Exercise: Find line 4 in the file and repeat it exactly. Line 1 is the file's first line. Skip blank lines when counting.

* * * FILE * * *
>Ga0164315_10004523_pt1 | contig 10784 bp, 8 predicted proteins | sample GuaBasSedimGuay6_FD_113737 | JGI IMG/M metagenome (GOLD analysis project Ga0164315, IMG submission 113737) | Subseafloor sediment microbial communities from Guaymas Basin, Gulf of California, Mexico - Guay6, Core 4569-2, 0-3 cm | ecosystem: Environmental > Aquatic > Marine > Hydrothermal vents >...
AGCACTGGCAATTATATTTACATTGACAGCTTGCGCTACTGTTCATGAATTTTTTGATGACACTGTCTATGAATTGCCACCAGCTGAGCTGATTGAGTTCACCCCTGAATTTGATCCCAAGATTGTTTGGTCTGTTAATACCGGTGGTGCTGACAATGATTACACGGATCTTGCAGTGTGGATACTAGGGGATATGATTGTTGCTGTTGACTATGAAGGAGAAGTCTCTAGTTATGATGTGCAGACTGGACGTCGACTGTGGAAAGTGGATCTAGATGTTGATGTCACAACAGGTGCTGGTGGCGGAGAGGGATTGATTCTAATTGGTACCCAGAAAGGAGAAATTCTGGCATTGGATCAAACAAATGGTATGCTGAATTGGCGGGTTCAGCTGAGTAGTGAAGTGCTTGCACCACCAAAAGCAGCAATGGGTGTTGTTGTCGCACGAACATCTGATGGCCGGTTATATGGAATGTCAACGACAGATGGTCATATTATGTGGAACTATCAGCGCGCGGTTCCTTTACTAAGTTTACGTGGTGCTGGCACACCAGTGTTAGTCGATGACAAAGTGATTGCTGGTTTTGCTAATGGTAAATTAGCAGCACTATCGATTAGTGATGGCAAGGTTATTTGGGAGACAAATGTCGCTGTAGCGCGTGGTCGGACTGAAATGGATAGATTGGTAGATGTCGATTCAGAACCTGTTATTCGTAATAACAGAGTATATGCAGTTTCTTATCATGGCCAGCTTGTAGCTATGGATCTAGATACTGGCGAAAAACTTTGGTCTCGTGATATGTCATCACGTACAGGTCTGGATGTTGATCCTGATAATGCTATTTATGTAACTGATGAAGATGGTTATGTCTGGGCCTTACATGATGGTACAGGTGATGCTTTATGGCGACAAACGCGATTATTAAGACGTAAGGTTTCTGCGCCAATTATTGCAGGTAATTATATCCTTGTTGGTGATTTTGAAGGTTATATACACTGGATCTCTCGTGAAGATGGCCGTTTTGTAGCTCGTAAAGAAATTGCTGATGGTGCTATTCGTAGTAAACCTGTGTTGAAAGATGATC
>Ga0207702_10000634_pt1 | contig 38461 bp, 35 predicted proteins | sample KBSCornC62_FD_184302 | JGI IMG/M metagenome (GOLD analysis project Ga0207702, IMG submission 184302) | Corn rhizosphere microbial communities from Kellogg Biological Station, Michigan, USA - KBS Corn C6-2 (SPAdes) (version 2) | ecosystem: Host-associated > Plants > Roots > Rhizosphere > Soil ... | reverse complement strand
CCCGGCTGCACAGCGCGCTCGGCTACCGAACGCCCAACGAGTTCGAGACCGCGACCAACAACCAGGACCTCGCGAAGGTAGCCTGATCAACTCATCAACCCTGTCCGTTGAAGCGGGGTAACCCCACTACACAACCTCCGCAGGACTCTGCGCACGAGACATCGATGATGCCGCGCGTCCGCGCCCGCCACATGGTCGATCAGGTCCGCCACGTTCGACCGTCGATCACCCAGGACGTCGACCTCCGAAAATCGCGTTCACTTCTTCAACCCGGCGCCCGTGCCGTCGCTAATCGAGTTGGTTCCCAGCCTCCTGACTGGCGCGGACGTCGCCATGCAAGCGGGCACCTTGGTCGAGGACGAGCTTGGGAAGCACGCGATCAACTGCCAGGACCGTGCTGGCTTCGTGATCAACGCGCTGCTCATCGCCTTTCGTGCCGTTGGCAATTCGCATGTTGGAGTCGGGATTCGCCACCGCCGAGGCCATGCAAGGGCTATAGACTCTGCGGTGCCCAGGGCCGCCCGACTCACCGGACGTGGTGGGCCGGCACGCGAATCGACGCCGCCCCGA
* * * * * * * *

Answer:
CCCGGCTGCACAGCGCGCTCGGCTACCGAACGCCCAACGAGTTCGAGACCGCGACCAACAACCAGGACCTCGCGAAGGTAGCCTGATCAACTCATCAACCCTGTCCGTTGAAGCGGGGTAACCCCACTACACAACCTCCGCAGGACTCTGCGCACGAGACATCGATGATGCCGCGCGTCCGCGCCCGCCACATGGTCGATCAGGTCCGCCACGTTCGACCGTCGATCACCCAGGACGTCGACCTCCGAAAATCGCGTTCACTTCTTCAACCCGGCGCCCGTGCCGTCGCTAATCGAGTTGGTTCCCAGCCTCCTGACTGGCGCGGACGTCGCCATGCAAGCGGGCACCTTGGTCGAGGACGAGCTTGGGAAGCACGCGATCAACTGCCAGGACCGTGCTGGCTTCGTGATCAACGCGCTGCTCATCGCCTTTCGTGCCGTTGGCAATTCGCATGTTGGAGTCGGGATTCGCCACCGCCGAGGCCATGCAAGGGCTATAGACTCTGCGGTGCCCAGGGCCGCCCGACTCACCGGACGTGGTGGGCCGGCACGCGAATCGACGCCGCCCCGA